The NFL Combine is the first important offseason date for team evaluators. The Combine provides coaches, general managers and team scouts the opportunity to watch and dissect aspiring NFL talent. It allows for players to sit down with team representatives and sell themselves. An impressive combine performance and team interview can elevate a player’s stock significantly.
For the New York Giants, the most important combine day is today, day three, when the offensive linemen and tight ends participate in a medley of drills designed to measure athletic ability. Giants GM Jerry Reese and his staff will scrutinize the player performances, looking for a special offensive talent who they believe will blend well with the offensive system of incoming offensive coordinator Ben Mcadoo.
The 2013 season exposed glaring weaknesses for the Giants on the offensive side of the ball, and in all likelihood, the Giants will use the 12th pick in the draft addressing one of these two deficiencies. Incoming reports strengthen this assumption, linking New York to first-round tight end Eric Ebron and offensive lineman Zach Martin.
Ebron, a 6-foot-4, 245-pound childhood Giants fan, is a blistering speedster with an unnatural ability to make plays down the field. Ebron impressed at the combine with his strength, bench pressing 225 pounds 24 times, more repetitions than Cyrus Kouandijo and Jake Matthews, offensive tackles all but guaranteed to be drafted in the first round. Ebron has been compared to San Francisco tight end Vernon Davis, and would provide New York quarterback Eli Manning with a deadly effective vertical target immediately. However, Ebron’s pass protection is suspect and he must improve on this element of his game in order to earn the trust of head coach Tom Coughlin.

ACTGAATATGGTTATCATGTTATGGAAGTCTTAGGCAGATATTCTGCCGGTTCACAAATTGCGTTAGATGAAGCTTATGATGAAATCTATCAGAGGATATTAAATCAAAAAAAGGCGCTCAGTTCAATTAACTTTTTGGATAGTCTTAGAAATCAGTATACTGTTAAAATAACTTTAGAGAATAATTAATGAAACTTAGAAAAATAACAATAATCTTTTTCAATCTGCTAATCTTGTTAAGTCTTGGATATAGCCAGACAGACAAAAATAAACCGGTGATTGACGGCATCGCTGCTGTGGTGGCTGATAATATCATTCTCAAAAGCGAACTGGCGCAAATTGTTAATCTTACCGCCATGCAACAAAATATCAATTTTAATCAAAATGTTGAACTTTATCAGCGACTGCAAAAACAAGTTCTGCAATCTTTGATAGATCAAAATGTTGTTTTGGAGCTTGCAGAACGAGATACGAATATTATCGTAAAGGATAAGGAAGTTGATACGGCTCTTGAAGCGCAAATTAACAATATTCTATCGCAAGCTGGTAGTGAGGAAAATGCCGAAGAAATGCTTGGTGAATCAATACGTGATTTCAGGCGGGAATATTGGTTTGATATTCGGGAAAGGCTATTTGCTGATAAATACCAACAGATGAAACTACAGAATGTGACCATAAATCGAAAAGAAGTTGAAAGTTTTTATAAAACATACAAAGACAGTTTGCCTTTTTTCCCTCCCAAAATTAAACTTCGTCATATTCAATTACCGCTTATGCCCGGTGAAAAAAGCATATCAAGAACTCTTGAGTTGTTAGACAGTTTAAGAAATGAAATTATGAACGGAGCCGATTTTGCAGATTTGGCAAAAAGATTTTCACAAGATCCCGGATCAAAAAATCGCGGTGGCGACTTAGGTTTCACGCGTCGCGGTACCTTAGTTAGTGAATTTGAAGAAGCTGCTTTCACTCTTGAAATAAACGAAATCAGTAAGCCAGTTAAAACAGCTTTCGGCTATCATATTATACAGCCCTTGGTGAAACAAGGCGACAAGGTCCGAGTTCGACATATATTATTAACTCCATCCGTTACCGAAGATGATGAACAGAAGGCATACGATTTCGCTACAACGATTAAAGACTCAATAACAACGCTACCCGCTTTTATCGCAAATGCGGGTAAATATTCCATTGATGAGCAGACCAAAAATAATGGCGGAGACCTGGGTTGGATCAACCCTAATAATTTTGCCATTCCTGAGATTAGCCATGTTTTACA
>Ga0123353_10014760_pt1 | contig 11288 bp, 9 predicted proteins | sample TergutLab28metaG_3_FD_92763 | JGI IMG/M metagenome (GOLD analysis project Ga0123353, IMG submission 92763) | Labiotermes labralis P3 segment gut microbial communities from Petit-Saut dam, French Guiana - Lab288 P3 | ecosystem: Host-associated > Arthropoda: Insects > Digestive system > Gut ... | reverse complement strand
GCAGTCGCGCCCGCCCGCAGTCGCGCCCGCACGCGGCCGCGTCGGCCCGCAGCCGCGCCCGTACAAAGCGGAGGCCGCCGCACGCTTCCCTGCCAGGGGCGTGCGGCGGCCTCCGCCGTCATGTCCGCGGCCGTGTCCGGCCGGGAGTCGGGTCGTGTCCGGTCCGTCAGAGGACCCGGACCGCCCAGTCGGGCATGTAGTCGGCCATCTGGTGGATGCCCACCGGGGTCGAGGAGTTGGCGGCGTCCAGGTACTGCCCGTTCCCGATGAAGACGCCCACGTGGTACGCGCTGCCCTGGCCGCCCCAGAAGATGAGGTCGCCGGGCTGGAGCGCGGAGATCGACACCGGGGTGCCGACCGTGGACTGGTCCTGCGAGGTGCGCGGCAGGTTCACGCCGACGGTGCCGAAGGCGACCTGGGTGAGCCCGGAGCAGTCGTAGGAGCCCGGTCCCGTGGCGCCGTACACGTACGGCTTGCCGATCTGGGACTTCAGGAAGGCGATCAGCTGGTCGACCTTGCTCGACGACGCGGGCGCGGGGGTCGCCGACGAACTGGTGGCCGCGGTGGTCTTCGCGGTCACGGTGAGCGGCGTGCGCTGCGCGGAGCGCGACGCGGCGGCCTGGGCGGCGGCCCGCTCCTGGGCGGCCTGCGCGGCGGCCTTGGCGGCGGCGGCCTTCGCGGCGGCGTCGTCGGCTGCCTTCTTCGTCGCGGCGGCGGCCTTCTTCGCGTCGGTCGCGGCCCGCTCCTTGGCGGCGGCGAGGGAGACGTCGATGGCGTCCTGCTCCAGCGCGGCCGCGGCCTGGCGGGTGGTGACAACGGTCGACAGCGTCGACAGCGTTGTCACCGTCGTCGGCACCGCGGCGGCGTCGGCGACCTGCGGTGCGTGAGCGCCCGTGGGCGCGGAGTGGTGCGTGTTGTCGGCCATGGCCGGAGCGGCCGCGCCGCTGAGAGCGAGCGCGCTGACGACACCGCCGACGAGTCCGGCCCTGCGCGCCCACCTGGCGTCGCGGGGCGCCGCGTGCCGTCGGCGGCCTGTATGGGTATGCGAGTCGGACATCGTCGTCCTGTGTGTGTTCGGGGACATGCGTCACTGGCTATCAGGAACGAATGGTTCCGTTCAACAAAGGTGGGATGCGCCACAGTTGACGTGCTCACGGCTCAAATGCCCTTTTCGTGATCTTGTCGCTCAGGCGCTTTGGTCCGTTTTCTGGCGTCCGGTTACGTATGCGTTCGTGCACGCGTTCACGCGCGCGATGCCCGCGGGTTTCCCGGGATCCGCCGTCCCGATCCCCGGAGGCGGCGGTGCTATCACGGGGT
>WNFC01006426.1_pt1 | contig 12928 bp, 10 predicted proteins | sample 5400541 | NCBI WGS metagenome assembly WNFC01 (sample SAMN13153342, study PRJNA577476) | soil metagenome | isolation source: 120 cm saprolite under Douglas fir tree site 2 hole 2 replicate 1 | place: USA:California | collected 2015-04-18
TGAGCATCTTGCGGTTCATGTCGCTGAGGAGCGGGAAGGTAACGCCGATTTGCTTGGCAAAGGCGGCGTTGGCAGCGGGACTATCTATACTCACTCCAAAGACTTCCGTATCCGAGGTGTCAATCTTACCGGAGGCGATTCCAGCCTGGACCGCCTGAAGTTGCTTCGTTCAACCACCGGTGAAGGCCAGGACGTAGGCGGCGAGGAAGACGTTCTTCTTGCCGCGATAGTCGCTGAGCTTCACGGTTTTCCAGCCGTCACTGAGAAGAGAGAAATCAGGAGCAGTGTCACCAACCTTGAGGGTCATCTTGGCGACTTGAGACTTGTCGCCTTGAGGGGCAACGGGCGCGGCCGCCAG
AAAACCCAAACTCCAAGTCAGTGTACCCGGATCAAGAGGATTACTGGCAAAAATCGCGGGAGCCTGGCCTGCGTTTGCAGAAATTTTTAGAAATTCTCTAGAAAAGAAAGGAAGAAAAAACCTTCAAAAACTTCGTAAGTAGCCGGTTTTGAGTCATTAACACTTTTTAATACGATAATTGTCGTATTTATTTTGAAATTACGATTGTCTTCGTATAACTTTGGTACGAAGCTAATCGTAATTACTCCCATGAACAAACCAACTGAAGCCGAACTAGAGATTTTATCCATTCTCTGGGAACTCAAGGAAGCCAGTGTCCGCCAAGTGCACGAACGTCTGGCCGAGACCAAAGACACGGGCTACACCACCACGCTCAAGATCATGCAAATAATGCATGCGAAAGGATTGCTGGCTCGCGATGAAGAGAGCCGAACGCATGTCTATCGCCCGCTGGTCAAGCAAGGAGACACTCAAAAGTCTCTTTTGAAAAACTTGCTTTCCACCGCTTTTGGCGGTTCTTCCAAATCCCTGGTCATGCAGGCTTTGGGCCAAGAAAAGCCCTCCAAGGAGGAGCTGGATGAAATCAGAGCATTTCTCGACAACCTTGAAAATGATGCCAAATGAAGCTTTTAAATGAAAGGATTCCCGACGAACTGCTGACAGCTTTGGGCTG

Offensive lineman Zach Martin is the 2014 NFL Draft version of New York’s 2013 first-round pick Justin Pugh. Although Martin is not the most technical or talented offensive lineman in the draft, he is the most versatile and is capable of playing at all five spots on the offensive line. In fact, some scouts have suggested that Martin is most natural at guard, an additional bonus for a New York team in dire need of reinforcements to the interior line. If the Giants decide to draft Martin, the interchangeability of Pugh and Martin would infuse the decrepit front-five with much desired depth. (Other possibilities at offensive line: Greg Robinson, 4.92 40-yard dash and 32 bench-press repetitions, Taylor Lewan, 4.87 40-yard dash and 29 bench-press repetitions or Xavier Su’a-Filo, 5.04 40-yard dash split and 25 bench-press repetitions).
The NFL Draft is still more than 10 weeks away, and free-agent signings and departures have yet to impact what direction the Giants will choose to go with their first-round pick. If the Giants lose linebacker Jon Beason to free agency, they might turn to Khalil Mack, C.J. Mosley or Anthony Barr Jr. to address a deficiency at the position. At this point so early in the draft process, nothing is certain.
If history is any indicator however, the Giants will draft based on value, not need. The 2014 draft class is swimming with offensive line and tight end talent, and the premier names listed above are worth tracking in connection to New York as the events leading up to the big weekend progress.